She obtained victims’ Social Security numbers and then filed returns in the victim’s names that contained false information and that fraudulently claimed refunds; Wilson requested tax refunds be deposited between at least two bank accounts, one or both of which were hers.

One victim provided her personal ID information to Wilson with the understanding that Wilson, who presented herself as a legitimate tax preparer, would help file her return. Unbeknownst to the victim, Wilson made numerous false statements about the victim’s employment, expenses and income in the tax return, which fraudulently claimed a refund. Wilson also requested, without the victim’s knowledge or consent, that about half of the refund be deposited into Wilson’s bank account.

Wilson or one of her associates also visited a woman’s retirement community and convinced her to provide her ID information to obtain free money from an alleged federal government “Obama Stimulus” plan. Wilson used the information to file a return on the elderly woman’s behalf and without her knowledge. The return generated a fraudulent refund and Wilson directed about half of the refund into her own bank account. Wilson obtained a third victim’s information and filed a false return in his name while he was incarcerated and without his knowledge.

Searches at Wilson’s home and office turned up numerous additional documents containing ID information of victims, including copies of drivers’ licenses and Social Security cards.

In just 2011, she victimized some 388 people and her fraud cost the federal government $902,040.

She was also ordered to pay restitution of $902,040 and must serve three years of supervised release.

North Scituate, Rhode Island: Businessman Steven M. Allard, convicted of misusing more than $500,000 in employment taxes collected from his employees to finance personal expenditures, has been sentenced to 33 months in prison.

Allard, owner and operator of two local steel and iron companies, admitted that from at least 2017 through 2018 he failed to turn over to the IRS more than $570,000 in federal employment taxes and FICA payments withheld from his employees. Instead, Allard used the money to pay for personal expenditures including the purchase of more than $216,000 in credits to the online dating website and $93,000 in rent payments for a luxury home.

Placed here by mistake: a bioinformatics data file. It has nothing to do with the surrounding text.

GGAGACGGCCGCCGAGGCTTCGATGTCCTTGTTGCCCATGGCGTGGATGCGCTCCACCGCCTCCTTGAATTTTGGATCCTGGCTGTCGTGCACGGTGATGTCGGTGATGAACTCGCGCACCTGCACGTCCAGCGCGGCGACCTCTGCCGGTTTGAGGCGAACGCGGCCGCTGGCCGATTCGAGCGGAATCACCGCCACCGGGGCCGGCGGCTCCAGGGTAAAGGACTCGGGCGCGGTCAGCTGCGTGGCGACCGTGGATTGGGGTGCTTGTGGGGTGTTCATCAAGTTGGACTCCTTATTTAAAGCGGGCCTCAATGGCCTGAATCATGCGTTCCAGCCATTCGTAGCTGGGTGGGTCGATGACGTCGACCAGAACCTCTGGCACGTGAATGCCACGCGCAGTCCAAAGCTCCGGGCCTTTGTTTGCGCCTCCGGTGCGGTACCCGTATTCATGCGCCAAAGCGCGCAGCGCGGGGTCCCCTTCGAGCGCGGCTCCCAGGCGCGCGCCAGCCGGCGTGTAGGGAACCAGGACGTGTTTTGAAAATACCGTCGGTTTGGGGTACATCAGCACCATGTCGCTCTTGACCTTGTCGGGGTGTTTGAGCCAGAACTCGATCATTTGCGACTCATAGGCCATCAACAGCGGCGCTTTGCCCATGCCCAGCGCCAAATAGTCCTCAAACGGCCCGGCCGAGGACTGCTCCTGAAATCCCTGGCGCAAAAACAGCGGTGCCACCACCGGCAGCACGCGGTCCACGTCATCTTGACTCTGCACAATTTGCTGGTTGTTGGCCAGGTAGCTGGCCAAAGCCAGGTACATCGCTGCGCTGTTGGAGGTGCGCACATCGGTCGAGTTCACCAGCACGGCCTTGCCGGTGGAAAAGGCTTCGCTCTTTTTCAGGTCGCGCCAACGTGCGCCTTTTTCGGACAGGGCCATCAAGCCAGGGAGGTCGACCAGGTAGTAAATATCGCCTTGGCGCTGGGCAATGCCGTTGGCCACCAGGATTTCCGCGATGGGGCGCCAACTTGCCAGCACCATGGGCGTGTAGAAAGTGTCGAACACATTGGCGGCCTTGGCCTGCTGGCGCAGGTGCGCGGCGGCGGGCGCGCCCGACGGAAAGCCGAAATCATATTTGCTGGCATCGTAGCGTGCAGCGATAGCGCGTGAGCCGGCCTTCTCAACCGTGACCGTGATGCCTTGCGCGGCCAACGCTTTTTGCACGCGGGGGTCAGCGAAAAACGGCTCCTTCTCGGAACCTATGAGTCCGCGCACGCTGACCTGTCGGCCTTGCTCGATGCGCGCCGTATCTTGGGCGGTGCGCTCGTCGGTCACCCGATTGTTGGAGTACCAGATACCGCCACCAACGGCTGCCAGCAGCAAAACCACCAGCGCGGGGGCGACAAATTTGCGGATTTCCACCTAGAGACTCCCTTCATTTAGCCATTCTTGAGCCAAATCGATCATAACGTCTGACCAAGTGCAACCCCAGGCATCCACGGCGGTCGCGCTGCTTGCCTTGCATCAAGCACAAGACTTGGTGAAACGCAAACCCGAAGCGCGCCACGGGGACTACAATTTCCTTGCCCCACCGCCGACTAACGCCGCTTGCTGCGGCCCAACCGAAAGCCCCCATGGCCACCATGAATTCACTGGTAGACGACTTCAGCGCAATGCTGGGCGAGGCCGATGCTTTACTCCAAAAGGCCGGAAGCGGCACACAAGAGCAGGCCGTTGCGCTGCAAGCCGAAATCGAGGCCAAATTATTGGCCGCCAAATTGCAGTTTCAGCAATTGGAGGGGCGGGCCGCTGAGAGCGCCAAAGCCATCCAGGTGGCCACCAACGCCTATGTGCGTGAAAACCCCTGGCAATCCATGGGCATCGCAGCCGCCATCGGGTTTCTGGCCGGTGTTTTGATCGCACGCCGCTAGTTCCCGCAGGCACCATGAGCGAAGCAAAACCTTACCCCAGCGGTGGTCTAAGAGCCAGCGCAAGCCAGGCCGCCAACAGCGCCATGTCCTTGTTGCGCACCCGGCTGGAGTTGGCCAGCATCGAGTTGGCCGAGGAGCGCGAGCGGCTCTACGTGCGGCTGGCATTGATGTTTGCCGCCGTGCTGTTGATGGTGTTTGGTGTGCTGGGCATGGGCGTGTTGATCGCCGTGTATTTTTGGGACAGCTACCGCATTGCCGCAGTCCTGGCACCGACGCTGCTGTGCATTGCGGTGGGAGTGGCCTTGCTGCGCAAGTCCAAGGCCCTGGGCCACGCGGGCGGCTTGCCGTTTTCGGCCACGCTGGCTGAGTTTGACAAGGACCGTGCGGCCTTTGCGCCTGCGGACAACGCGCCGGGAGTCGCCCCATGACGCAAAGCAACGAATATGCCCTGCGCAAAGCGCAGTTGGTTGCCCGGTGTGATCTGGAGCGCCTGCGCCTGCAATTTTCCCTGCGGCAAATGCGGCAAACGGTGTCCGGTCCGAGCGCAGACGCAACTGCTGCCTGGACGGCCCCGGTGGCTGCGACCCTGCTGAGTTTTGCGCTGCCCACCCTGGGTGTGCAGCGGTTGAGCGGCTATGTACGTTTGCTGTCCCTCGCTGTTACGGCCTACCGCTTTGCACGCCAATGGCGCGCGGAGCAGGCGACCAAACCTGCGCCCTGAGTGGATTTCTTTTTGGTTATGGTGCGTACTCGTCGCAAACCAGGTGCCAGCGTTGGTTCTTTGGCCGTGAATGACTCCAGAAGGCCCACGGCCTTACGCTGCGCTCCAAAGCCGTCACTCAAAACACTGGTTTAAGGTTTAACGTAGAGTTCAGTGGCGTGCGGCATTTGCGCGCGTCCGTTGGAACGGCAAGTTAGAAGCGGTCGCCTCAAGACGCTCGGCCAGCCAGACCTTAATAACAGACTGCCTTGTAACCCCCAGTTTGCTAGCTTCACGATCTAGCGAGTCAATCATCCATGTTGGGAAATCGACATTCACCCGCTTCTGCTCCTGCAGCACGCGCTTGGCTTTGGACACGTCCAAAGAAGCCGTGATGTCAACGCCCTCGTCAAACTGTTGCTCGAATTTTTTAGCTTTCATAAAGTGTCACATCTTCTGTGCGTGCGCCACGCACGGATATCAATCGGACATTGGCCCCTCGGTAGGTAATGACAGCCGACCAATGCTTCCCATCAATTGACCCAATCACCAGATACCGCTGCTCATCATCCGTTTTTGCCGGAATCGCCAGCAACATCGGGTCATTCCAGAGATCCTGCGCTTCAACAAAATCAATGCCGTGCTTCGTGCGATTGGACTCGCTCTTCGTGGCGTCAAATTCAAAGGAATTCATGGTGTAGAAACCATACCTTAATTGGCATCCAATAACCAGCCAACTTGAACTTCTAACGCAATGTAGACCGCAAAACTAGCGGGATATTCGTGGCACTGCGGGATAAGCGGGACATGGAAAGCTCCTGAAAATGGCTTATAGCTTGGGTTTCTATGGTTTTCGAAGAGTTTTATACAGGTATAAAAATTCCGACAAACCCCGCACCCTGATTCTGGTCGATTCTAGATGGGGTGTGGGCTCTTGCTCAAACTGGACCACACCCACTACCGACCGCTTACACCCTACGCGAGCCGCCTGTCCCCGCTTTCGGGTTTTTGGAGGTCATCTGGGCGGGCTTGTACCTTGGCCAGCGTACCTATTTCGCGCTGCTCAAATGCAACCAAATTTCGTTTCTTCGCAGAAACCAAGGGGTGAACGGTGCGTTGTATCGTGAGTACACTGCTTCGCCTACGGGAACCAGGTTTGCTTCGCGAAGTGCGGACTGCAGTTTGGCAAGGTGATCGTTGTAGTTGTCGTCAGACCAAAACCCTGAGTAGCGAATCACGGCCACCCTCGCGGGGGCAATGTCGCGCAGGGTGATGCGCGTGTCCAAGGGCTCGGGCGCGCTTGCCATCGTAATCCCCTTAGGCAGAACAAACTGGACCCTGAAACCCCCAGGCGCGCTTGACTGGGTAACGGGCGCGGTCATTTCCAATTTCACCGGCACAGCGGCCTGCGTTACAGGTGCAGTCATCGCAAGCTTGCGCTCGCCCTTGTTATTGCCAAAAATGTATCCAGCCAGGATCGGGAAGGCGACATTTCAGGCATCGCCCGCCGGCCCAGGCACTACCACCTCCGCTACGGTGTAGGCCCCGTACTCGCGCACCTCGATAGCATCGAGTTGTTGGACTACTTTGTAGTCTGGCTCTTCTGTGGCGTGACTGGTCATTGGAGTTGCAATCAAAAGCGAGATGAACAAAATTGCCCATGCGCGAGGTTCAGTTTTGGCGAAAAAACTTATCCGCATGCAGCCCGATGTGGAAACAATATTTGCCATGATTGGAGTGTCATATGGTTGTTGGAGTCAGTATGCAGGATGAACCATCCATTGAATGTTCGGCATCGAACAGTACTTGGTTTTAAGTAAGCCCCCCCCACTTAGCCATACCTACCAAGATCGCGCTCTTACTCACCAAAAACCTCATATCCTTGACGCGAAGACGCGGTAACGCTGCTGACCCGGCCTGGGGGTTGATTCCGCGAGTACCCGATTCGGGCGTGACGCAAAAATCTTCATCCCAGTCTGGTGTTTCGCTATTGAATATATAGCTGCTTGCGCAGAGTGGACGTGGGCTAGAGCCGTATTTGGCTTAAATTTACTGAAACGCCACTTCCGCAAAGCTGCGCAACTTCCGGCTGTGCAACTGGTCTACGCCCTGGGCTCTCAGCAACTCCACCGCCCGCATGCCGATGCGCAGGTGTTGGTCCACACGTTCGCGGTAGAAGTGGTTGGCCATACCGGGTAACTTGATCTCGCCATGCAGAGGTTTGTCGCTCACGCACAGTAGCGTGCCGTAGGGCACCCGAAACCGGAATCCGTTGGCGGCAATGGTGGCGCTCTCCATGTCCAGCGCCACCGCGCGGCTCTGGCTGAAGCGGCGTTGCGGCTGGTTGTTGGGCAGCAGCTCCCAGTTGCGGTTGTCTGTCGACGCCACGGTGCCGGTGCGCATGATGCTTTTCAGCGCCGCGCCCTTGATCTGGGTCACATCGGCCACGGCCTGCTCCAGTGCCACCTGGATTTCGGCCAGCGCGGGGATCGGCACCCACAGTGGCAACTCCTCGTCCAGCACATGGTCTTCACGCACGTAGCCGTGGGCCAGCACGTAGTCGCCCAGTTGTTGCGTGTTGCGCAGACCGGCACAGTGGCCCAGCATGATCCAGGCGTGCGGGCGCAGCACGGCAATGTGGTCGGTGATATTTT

Allard, who pleaded guilty in 2020, was also sentenced to three years of supervised release and must pay $625,186.29 in restitution to the IRS.

This case marks the third federal conviction and sentencing of Allard. In 2009, he pleaded guilty to tax evasion and bankruptcy fraud and was sentenced to 30 months in prison. Prior to that, he was found guilty of accepting kickbacks from public employees and sentenced to 10 months in prison.

Germantown, Maryland: Former Federal Emergency Management Agency employee Shanta Johnson, 44, has pleaded guilty to aiding in the preparation of false returns.    

From January 2013 through at least April 2016, while employed at FEMA, Johnson prepared and filed false federal returns on behalf of her taxpayer clients; she prepared at least some of these returns while at work at FEMA. False items on these returns included deductions, business expenses and education expenses, all faked to inflate clients’ refunds.

In total, Johnson prepared at least 194 returns. She created and used numerous email accounts to establish accounts in the names of her clients on the online tax prep software she used to make it appear as if her clients were preparing their own returns. Johnson did not list herself as the paid preparer on any of them.

She charged for her services and, in many cases, directed a portion of her clients’ refunds into more than 20 bank accounts that she controlled. She also did not report her tax prep income on her own returns.

She caused a tax loss to the IRS of $217,424.

Johnson faces six to 15 months in prison and will be required to pay restitution to the IRS. Sentencing is Aug. 30.